BOSTON — The Celtics have prided themselves over the last three seasons on fighting to the final whistle, rarely suffering blowouts or throwing in the towel.
Well, Isaiah Thomas believes the latter is exactly what happened Friday night at TD Garden.
Boston held its own against the mighty Warriors in the first half before Golden State broke things open in the second, outscoring the C’s 31-9 in the third quarter en route to a 104-88 win. The Warriors’ monster run was punctuated by Zaza Pachulia’s bizarre celebration after a making a shot that put his team up by 28 points.
Celtics rookie Jaylen Brown called Pachulia’s antics “disrespectful.” Thomas, however, directed his ire internally.
“At that point the game was turned around, and I guess we gave up — the coaching staff, as well,” Thomas said after the game. “We started subbing. It was bad. Especially — I only played 27 minutes. We gave up.”
Boston did make a late run, outscoring the Warriors 31-18 in the fourth quarter to trim the visitors’ 29-point lead to 16. But those buckets largely came in garbage time, as Thomas played just over 12 minutes in the entire second half with the game seemingly out of hand.
The 5-foot-9 point guard, who scored a season-low 18 points in 28 minutes, apparently thought the Celtics waved the white flag too quickly.
“We panicked too fast,” Thomas said. “Any game is winnable. As much as you get up, as fast as you can get up, the faster you can make a comeback. We have a game (Saturday) and we’ve got to turn the page, but we’ve got to be more consistent as players and as coaches.”
The C’s play Saturday night in Detroit, so it’s understandable that head coach Brad Stevens would want to give some of his players some rest on the front end of a back-to-back just 11 games into the season. Don’t tell that to Thomas, though.
“I believe we gave up,” he added, “and for whatever reason, they hit us and we didn’t hit back.”
Let’s hit a few other notes from Celtics-Warriors:
— Marcus Smart exited the game in the third quarter with a left ankle contusion and didn’t return. That’s the same ankle that he injured during preseason and kept him out of Boston’s first three games. But the Celtics guard will travel with the team to Detroit, and Stevens is hoping his ailment isn’t too serious.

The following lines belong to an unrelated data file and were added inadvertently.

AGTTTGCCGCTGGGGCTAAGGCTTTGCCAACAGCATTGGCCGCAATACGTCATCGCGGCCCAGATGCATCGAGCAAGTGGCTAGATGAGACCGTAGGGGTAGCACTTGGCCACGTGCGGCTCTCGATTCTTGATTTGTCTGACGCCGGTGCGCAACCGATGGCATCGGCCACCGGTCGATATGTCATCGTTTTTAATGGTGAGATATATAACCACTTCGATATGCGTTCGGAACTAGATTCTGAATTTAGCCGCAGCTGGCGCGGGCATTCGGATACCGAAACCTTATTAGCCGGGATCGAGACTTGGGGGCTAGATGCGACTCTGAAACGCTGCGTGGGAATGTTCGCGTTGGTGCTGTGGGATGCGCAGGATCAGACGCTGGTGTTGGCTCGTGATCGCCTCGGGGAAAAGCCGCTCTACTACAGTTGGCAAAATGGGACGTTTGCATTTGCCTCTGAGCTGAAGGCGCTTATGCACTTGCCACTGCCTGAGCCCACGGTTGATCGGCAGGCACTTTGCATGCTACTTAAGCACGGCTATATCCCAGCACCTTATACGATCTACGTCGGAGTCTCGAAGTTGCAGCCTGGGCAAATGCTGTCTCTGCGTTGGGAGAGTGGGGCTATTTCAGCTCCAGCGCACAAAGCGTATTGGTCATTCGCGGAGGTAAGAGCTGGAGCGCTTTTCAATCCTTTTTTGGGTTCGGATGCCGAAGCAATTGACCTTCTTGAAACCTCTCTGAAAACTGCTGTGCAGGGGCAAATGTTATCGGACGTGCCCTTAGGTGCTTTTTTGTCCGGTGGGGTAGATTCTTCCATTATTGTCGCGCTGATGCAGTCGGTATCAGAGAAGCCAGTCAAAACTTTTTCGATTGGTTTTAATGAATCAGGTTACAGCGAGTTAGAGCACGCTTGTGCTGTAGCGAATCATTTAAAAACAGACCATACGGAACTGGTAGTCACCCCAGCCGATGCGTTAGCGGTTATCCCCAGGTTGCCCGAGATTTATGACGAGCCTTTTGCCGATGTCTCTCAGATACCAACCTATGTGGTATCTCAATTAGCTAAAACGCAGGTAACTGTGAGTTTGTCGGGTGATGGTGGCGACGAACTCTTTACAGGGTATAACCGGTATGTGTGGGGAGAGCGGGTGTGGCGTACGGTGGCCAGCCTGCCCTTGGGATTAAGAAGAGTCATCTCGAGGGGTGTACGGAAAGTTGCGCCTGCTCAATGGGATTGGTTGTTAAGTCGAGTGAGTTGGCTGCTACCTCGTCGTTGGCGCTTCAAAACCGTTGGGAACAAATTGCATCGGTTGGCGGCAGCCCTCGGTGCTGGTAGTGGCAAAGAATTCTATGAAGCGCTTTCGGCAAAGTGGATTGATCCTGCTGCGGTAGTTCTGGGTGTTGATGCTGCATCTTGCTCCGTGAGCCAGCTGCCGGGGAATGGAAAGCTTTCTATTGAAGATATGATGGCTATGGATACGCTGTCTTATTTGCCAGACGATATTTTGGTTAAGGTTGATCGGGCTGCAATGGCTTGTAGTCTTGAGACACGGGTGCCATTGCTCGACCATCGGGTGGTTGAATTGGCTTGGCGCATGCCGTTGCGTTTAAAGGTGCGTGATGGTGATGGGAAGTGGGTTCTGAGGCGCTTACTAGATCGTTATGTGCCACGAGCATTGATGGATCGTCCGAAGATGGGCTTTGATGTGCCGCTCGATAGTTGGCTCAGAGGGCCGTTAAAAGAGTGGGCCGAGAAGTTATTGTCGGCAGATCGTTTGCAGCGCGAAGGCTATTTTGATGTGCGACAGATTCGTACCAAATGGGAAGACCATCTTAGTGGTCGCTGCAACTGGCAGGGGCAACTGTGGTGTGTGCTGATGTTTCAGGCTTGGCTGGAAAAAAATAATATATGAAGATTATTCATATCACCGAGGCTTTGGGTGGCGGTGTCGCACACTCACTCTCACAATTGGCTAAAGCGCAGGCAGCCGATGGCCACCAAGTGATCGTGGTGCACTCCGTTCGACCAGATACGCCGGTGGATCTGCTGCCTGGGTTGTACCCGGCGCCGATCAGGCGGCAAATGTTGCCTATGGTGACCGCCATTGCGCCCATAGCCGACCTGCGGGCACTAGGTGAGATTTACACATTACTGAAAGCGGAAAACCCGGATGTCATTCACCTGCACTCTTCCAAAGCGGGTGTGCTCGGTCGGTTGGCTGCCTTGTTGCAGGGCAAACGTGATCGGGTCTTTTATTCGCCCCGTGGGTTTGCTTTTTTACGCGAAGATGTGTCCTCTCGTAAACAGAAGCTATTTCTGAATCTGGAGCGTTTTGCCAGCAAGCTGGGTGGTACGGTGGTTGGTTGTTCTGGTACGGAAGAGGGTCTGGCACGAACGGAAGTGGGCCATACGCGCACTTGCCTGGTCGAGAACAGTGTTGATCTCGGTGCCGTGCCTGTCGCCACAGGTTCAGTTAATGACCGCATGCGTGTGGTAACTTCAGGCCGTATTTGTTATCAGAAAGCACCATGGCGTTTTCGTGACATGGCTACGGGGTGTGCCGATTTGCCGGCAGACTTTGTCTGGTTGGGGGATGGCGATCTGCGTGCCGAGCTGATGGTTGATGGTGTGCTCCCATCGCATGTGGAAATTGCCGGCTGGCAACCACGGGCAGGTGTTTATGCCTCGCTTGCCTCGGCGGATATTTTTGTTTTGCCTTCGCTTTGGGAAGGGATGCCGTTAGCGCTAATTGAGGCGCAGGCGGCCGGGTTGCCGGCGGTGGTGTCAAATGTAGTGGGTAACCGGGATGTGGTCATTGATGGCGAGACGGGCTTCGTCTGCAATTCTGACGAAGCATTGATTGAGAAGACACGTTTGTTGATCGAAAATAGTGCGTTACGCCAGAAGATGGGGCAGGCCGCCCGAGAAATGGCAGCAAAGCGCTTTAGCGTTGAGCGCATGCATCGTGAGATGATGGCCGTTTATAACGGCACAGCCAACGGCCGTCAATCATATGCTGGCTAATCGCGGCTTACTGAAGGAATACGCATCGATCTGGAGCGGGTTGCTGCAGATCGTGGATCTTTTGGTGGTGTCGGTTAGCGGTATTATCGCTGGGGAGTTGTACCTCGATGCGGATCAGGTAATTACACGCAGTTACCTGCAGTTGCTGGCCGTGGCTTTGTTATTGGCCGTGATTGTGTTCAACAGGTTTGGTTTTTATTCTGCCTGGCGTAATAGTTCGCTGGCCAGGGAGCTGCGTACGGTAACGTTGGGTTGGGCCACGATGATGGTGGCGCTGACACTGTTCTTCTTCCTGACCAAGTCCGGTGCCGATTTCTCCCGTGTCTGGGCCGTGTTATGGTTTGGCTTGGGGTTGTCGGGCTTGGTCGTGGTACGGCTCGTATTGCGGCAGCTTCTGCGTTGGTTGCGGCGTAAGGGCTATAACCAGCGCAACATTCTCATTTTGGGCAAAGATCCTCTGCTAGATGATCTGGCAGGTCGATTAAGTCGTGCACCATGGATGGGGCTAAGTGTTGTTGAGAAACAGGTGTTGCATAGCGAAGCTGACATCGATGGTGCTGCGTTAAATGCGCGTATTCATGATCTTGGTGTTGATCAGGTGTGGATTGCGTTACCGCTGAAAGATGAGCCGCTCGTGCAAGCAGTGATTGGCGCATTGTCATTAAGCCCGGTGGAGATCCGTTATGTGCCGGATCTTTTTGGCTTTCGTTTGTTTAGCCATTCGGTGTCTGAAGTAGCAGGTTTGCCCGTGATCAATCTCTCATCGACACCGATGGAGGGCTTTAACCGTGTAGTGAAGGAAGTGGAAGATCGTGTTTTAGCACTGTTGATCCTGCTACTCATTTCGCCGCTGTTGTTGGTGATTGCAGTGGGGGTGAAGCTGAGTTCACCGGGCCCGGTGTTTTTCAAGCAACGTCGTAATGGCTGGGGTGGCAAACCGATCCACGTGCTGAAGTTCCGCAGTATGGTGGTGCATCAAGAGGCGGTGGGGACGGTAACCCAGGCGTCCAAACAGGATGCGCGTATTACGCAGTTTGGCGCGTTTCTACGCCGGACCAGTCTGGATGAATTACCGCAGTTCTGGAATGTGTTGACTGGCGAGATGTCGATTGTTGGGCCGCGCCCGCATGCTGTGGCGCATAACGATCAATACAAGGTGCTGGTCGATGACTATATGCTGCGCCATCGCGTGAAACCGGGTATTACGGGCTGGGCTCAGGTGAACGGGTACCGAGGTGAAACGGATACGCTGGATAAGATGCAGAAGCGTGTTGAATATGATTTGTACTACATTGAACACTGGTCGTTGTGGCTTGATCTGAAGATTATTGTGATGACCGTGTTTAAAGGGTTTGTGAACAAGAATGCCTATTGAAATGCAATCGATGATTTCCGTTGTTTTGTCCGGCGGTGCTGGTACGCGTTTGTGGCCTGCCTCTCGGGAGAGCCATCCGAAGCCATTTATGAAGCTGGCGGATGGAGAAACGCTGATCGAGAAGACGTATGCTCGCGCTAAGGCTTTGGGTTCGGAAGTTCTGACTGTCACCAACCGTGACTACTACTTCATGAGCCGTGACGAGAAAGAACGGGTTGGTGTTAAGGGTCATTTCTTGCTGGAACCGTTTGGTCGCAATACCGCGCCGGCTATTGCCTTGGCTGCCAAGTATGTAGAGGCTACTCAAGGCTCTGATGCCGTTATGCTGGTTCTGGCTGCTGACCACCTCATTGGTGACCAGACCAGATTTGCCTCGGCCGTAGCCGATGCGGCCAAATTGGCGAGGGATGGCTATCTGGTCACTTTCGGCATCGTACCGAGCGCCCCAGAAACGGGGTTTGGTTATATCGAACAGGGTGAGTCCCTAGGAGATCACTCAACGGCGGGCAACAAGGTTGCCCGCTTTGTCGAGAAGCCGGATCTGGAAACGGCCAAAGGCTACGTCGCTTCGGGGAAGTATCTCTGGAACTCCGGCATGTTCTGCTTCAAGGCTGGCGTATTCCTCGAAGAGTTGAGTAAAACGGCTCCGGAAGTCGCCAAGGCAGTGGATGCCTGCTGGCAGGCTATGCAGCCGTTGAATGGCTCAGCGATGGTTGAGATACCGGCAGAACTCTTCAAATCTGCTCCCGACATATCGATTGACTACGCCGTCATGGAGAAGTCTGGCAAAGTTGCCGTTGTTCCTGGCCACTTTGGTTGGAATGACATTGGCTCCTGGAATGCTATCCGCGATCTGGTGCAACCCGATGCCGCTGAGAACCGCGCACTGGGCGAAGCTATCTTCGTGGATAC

“I asked (head trainer) Eddie (Lacerte), ‘What does that mean for (Friday night), (Saturday)?’” Stevens said. “He said, ‘He’s out (Friday), but he’ll be re-evaluated (Saturday) morning.’ But it didn’t sound like he thought it was going to be a long-term thing.”
— Jae Crowder was quite disappointed he couldn’t play against the Warriors due to his ankle injury. It was Crowder, after all, who was incensed that Durant chose Golden State in free agency over Boston. The Celtics forward said before the game he hasn’t interacted with Durant since his decision.
“We would have had a hell of an interaction (Friday night) if I could suit up,” Crowder added with a smile.
— Steve Kerr has fond memories of TD Garden that extend beyond Friday night. Before the game, the Warriors coach told a cool story of one his first NBA starts, which came in Boston while he was playing for the Cavaliers.
“I was in Cleveland my second year and I went out to jump center circle, and Larry Bird was out there,” Kerr said. “And he gave me a little fist bump and said, ‘Good luck, Steve.’ And I was like ‘Oh my God, Larry knows my name. This is awesome.’
“It really was one of the best moments of my young career at that point because I really felt like I was actually there. I was on the biggest stage against the best team and the MVP, and he knew who I was. It was pretty cool.”
— TD Garden’s fire alarm went off shortly after the game ended, making for a hectic postgame scene as many fans and stadium employees rushed to the exits. It appears there was no actual fire, but Stevens used the opportunity to drop a wisecrack.
“I pulled that thing on the way in,” he said.
Thumbnail photo via Bob DeChiara/USA TODAY Sports Images